The Struggle for Recognition
The arrival of large numbers of Eastern Rite Catholics in the United States was an event for which the American Church was ill-prepared.   The sudden appearance of increasing numbers of people who professed to be Catholic, but who followed different traditions, used a different liturgical language and conducted a different manner of public worship, was extremely disconcerting to the American Catholic hierarchy for several reasons.

First and foremost, most Roman Catholic bishops and clergy lacked even the most elementary knowledge of the Eastern Church.  Knowing only the Latin Rite, the American bishops and clergy could only think of the Church in terms of uniformity and conformity rather than its universality and diversity.  Given such a mind set, it was virtually inconceivable to them that these newcomers, with their married priests and non-Latin liturgy, could possibly be adherents to the same religious faith.   As a consequence of their nonconforming liturgy, language and traditions, many members of the American hierarchy in ignorance viewed the newly arrived Greek Catholics more as a threat to be contained, if not outright eliminated, rather than as a welcome and complementary source of new religious vitality.

Second, the arrival of these “different Catholics” added a further complication to the then ongoing efforts undertaken to suppress the development of so-called “ethnic” churches.  Led by Archbishop John Ireland of Minneapolis, Minnesota, certain members of the hierarchy felt that ecclesiastical solidarity was threatened by too close of an identification and organization of the Church in America along ethnic lines.  By attempting to suppress the development of ethnic churches, these hierarchs hoped to make the Catholic Church in the United States more unified and dynamic by  making it more “American” in outlook.    The presence of the new Greek Catholics, who wished to differentiate and organize themselves not only in ethnicity but also in rite, confounded and deeply disturbed the leaders of the Americanization movement.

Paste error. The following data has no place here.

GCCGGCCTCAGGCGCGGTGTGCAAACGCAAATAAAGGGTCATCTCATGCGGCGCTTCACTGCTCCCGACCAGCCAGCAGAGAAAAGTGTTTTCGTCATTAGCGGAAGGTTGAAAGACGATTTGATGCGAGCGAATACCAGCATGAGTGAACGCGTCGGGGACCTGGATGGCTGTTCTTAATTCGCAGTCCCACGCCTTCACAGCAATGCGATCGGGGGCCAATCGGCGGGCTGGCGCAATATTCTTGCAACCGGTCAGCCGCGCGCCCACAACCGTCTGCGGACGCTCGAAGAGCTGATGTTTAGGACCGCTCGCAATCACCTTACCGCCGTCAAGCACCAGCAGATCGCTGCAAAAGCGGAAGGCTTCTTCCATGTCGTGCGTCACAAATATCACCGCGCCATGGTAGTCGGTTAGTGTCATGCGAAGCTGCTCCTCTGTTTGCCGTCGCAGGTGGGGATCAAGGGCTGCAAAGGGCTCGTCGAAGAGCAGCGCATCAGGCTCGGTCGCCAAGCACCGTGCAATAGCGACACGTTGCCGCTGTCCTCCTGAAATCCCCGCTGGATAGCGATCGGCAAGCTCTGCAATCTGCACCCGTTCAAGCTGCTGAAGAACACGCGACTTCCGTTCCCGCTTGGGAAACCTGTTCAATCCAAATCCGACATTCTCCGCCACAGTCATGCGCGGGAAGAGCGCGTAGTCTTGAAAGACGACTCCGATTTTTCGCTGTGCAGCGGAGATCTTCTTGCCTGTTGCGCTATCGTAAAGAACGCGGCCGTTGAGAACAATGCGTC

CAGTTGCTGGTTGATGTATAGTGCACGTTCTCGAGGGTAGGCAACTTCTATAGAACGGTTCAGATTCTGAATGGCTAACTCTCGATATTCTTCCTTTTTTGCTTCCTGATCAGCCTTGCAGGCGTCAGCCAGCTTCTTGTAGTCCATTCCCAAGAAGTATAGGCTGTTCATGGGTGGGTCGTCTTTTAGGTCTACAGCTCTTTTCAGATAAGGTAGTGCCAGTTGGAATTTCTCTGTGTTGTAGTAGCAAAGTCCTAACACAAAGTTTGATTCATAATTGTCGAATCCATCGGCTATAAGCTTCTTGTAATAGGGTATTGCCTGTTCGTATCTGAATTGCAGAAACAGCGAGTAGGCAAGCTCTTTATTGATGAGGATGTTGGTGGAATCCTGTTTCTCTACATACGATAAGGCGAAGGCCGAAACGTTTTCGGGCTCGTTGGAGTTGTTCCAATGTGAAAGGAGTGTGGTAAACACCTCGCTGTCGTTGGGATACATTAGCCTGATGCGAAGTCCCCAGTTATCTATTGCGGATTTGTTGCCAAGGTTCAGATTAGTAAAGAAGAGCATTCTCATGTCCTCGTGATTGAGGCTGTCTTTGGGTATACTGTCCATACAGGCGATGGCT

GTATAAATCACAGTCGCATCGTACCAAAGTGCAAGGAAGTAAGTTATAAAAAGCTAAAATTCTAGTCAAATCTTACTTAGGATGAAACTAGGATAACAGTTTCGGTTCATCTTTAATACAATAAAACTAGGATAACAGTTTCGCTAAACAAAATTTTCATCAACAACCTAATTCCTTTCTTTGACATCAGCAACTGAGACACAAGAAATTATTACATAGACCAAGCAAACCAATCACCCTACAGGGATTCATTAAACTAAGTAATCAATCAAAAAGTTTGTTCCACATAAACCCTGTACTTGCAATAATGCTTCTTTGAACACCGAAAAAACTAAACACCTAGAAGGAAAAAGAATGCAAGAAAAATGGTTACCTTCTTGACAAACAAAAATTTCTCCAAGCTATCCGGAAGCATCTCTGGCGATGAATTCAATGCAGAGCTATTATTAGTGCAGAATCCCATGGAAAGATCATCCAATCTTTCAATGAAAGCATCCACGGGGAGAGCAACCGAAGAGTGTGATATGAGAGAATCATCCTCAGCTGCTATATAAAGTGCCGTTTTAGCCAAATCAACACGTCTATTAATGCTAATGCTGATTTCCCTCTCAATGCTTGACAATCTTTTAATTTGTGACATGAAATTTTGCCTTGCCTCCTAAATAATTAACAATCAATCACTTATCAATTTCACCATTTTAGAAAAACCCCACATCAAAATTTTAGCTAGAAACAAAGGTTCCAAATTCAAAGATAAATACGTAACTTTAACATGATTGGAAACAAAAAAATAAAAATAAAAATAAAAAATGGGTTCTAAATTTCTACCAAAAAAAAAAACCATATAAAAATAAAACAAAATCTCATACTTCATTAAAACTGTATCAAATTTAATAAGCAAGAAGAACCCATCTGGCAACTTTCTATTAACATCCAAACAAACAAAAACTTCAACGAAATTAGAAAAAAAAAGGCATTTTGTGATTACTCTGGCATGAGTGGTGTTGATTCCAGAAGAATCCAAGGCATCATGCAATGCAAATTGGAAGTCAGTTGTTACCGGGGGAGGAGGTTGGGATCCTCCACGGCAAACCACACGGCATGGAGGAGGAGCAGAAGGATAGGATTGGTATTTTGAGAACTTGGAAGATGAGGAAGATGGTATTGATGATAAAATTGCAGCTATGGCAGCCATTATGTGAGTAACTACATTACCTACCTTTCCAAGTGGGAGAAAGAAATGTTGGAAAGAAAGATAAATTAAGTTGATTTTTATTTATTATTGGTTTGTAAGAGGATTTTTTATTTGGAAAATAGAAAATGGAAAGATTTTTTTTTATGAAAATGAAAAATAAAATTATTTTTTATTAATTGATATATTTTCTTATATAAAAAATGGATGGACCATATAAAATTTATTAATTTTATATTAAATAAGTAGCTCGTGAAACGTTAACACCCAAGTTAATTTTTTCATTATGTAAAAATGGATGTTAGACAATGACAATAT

Given their complete identification with the Latin Rite and the fierce resistance to nationality churches, many Roman Catholic bishops took a decidedly unfriendly, if not outright hostile, attitude toward the new Greek Catholics. Viewing their lack of celibacy as a great source of scandal, the bishops granted little or no material aid to the married Greek Catholic clergy.  Also, the hierarchs refused on many occasions to grant faculties or  formal ecclesiastical permission to conduct Greek Catholic services in their churches or to grant ordinary jurisdiction to assume pastoral duties at a Greek Catholic parish.  Repeatedly, the American bishops took up the matter of the “Greek Rite Priests” at their annual meetings and wrote to the Holy See at Rome demanding that only celibate priests who submitted to the jurisdiction of the local Latin bishop be permitted to minister to the Greek Catholics in the United States.